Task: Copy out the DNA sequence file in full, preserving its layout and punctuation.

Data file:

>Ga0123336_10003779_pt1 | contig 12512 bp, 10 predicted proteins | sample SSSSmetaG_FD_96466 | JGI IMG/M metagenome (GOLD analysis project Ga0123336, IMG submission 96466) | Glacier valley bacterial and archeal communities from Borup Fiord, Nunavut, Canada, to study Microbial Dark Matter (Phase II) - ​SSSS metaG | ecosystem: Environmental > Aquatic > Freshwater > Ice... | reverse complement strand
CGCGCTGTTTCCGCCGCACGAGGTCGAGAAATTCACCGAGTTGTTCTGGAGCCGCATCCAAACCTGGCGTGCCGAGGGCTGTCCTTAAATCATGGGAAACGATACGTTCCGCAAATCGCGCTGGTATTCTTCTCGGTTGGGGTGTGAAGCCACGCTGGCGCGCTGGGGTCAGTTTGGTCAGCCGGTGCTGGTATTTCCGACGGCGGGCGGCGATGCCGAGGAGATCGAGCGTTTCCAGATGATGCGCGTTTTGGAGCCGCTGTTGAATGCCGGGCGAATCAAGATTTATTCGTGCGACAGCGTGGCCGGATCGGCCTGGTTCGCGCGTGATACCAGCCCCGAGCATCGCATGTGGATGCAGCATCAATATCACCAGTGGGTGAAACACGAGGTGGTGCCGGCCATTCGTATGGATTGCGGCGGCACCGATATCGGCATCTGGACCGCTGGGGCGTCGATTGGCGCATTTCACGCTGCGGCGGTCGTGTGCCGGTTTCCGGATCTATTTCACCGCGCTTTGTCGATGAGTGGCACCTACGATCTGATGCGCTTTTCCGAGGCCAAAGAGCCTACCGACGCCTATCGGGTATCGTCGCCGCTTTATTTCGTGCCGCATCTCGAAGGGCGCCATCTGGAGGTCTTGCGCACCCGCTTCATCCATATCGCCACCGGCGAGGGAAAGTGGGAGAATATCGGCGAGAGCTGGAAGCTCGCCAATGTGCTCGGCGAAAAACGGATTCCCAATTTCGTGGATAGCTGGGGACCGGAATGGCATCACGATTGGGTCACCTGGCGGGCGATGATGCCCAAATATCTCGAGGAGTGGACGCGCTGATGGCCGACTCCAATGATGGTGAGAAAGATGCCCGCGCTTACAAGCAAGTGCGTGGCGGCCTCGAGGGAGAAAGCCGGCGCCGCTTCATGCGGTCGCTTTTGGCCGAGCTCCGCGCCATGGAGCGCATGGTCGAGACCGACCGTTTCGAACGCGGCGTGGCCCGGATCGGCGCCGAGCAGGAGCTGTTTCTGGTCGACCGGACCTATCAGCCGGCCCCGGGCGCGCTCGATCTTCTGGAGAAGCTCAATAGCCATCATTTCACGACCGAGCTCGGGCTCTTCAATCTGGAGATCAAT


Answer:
>Ga0123336_10003779_pt1 | contig 12512 bp, 10 predicted proteins | sample SSSSmetaG_FD_96466 | JGI IMG/M metagenome (GOLD analysis project Ga0123336, IMG submission 96466) | Glacier valley bacterial and archeal communities from Borup Fiord, Nunavut, Canada, to study Microbial Dark Matter (Phase II) - ​SSSS metaG | ecosystem: Environmental > Aquatic > Freshwater > Ice... | reverse complement strand
CGCGCTGTTTCCGCCGCACGAGGTCGAGAAATTCACCGAGTTGTTCTGGAGCCGCATCCAAACCTGGCGTGCCGAGGGCTGTCCTTAAATCATGGGAAACGATACGTTCCGCAAATCGCGCTGGTATTCTTCTCGGTTGGGGTGTGAAGCCACGCTGGCGCGCTGGGGTCAGTTTGGTCAGCCGGTGCTGGTATTTCCGACGGCGGGCGGCGATGCCGAGGAGATCGAGCGTTTCCAGATGATGCGCGTTTTGGAGCCGCTGTTGAATGCCGGGCGAATCAAGATTTATTCGTGCGACAGCGTGGCCGGATCGGCCTGGTTCGCGCGTGATACCAGCCCCGAGCATCGCATGTGGATGCAGCATCAATATCACCAGTGGGTGAAACACGAGGTGGTGCCGGCCATTCGTATGGATTGCGGCGGCACCGATATCGGCATCTGGACCGCTGGGGCGTCGATTGGCGCATTTCACGCTGCGGCGGTCGTGTGCCGGTTTCCGGATCTATTTCACCGCGCTTTGTCGATGAGTGGCACCTACGATCTGATGCGCTTTTCCGAGGCCAAAGAGCCTACCGACGCCTATCGGGTATCGTCGCCGCTTTATTTCGTGCCGCATCTCGAAGGGCGCCATCTGGAGGTCTTGCGCACCCGCTTCATCCATATCGCCACCGGCGAGGGAAAGTGGGAGAATATCGGCGAGAGCTGGAAGCTCGCCAATGTGCTCGGCGAAAAACGGATTCCCAATTTCGTGGATAGCTGGGGACCGGAATGGCATCACGATTGGGTCACCTGGCGGGCGATGATGCCCAAATATCTCGAGGAGTGGACGCGCTGATGGCCGACTCCAATGATGGTGAGAAAGATGCCCGCGCTTACAAGCAAGTGCGTGGCGGCCTCGAGGGAGAAAGCCGGCGCCGCTTCATGCGGTCGCTTTTGGCCGAGCTCCGCGCCATGGAGCGCATGGTCGAGACCGACCGTTTCGAACGCGGCGTGGCCCGGATCGGCGCCGAGCAGGAGCTGTTTCTGGTCGACCGGACCTATCAGCCGGCCCCGGGCGCGCTCGATCTTCTGGAGAAGCTCAATAGCCATCATTTCACGACCGAGCTCGGGCTCTTCAATCTGGAGATCAAT